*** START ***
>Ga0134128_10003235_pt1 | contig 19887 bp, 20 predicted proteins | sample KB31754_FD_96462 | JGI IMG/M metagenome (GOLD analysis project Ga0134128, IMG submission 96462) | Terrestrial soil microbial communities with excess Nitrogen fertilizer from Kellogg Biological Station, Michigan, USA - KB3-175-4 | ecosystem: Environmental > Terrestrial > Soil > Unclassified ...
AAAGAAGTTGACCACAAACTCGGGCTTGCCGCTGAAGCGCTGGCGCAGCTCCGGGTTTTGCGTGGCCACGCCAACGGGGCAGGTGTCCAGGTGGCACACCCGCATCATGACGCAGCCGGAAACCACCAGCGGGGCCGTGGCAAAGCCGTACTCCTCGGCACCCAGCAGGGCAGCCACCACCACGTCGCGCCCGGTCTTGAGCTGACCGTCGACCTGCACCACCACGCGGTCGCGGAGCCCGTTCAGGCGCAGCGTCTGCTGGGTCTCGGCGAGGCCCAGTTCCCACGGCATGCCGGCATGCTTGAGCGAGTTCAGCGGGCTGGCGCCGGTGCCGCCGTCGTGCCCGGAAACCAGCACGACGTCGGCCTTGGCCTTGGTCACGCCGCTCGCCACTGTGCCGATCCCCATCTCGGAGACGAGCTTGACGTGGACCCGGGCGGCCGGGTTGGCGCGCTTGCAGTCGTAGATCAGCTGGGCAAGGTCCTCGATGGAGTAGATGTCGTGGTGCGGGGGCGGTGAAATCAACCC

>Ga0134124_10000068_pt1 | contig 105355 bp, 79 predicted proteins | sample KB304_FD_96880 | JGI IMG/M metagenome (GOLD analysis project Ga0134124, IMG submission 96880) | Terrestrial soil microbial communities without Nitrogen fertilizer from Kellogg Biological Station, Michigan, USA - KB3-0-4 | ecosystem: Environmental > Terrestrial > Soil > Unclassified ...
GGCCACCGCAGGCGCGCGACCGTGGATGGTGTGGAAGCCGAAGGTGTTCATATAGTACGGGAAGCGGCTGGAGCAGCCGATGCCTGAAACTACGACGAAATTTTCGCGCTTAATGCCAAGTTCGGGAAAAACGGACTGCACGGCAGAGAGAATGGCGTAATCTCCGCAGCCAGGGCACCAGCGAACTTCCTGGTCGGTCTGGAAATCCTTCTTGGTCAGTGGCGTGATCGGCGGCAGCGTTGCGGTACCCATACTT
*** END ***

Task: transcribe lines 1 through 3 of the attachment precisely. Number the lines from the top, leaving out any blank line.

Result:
>Ga0134128_10003235_pt1 | contig 19887 bp, 20 predicted proteins | sample KB31754_FD_96462 | JGI IMG/M metagenome (GOLD analysis project Ga0134128, IMG submission 96462) | Terrestrial soil microbial communities with excess Nitrogen fertilizer from Kellogg Biological Station, Michigan, USA - KB3-175-4 | ecosystem: Environmental > Terrestrial > Soil > Unclassified ...
AAAGAAGTTGACCACAAACTCGGGCTTGCCGCTGAAGCGCTGGCGCAGCTCCGGGTTTTGCGTGGCCACGCCAACGGGGCAGGTGTCCAGGTGGCACACCCGCATCATGACGCAGCCGGAAACCACCAGCGGGGCCGTGGCAAAGCCGTACTCCTCGGCACCCAGCAGGGCAGCCACCACCACGTCGCGCCCGGTCTTGAGCTGACCGTCGACCTGCACCACCACGCGGTCGCGGAGCCCGTTCAGGCGCAGCGTCTGCTGGGTCTCGGCGAGGCCCAGTTCCCACGGCATGCCGGCATGCTTGAGCGAGTTCAGCGGGCTGGCGCCGGTGCCGCCGTCGTGCCCGGAAACCAGCACGACGTCGGCCTTGGCCTTGGTCACGCCGCTCGCCACTGTGCCGATCCCCATCTCGGAGACGAGCTTGACGTGGACCCGGGCGGCCGGGTTGGCGCGCTTGCAGTCGTAGATCAGCTGGGCAAGGTCCTCGATGGAGTAGATGTCGTGGTGCGGGGGCGGTGAAATCAACCC

>Ga0134124_10000068_pt1 | contig 105355 bp, 79 predicted proteins | sample KB304_FD_96880 | JGI IMG/M metagenome (GOLD analysis project Ga0134124, IMG submission 96880) | Terrestrial soil microbial communities without Nitrogen fertilizer from Kellogg Biological Station, Michigan, USA - KB3-0-4 | ecosystem: Environmental > Terrestrial > Soil > Unclassified ...